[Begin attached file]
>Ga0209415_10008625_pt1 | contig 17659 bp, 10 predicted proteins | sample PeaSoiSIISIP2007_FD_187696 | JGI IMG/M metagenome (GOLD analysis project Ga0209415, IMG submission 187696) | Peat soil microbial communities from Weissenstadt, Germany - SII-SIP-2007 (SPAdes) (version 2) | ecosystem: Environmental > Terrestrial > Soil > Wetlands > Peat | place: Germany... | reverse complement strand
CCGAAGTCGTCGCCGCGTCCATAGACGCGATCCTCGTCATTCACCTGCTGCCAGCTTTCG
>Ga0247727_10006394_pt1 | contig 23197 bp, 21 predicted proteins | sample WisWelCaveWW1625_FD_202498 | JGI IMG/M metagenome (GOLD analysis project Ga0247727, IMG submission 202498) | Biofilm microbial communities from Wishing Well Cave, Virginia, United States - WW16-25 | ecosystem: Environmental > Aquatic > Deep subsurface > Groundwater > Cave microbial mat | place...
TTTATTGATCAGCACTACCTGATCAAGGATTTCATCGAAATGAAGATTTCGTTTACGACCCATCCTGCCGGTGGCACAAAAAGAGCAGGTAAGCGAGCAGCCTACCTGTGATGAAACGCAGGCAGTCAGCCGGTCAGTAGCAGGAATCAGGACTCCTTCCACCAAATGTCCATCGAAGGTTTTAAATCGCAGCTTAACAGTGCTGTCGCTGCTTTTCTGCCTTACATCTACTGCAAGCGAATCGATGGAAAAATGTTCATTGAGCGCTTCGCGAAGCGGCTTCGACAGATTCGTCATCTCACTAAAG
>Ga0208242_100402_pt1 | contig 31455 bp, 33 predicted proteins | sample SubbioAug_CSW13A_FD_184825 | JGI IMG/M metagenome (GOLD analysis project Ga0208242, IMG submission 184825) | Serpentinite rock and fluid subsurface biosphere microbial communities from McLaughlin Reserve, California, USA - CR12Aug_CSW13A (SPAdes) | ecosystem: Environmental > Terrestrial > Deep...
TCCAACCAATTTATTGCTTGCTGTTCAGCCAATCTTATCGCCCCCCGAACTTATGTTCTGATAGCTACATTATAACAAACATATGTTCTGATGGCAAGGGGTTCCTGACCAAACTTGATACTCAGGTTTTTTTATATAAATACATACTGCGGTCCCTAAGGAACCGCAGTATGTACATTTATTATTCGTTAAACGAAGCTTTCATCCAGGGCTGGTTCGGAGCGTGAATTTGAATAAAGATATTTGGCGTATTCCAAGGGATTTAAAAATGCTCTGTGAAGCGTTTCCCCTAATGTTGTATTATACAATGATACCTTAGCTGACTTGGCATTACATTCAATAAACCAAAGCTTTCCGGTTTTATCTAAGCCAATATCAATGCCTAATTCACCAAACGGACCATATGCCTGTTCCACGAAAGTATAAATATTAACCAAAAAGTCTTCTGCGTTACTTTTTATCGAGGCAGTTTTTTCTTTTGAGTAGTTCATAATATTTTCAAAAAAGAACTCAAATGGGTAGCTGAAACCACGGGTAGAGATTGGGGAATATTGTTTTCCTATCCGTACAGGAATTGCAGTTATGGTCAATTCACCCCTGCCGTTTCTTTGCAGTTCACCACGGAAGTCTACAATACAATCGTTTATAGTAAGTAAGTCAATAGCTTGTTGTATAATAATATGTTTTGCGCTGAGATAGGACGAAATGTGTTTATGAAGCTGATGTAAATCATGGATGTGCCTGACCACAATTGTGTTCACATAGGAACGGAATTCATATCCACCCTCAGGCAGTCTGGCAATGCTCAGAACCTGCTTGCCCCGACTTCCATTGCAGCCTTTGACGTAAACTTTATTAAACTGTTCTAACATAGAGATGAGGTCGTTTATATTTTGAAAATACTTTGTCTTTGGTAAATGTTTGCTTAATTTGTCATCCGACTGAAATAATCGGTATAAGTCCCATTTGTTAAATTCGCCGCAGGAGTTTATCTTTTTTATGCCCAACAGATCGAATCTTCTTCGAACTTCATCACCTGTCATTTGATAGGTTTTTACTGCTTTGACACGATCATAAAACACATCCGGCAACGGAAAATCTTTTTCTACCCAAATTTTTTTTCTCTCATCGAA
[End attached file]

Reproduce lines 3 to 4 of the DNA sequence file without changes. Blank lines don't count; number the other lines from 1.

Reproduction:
>Ga0247727_10006394_pt1 | contig 23197 bp, 21 predicted proteins | sample WisWelCaveWW1625_FD_202498 | JGI IMG/M metagenome (GOLD analysis project Ga0247727, IMG submission 202498) | Biofilm microbial communities from Wishing Well Cave, Virginia, United States - WW16-25 | ecosystem: Environmental > Aquatic > Deep subsurface > Groundwater > Cave microbial mat | place...
TTTATTGATCAGCACTACCTGATCAAGGATTTCATCGAAATGAAGATTTCGTTTACGACCCATCCTGCCGGTGGCACAAAAAGAGCAGGTAAGCGAGCAGCCTACCTGTGATGAAACGCAGGCAGTCAGCCGGTCAGTAGCAGGAATCAGGACTCCTTCCACCAAATGTCCATCGAAGGTTTTAAATCGCAGCTTAACAGTGCTGTCGCTGCTTTTCTGCCTTACATCTACTGCAAGCGAATCGATGGAAAAATGTTCATTGAGCGCTTCGCGAAGCGGCTTCGACAGATTCGTCATCTCACTAAAG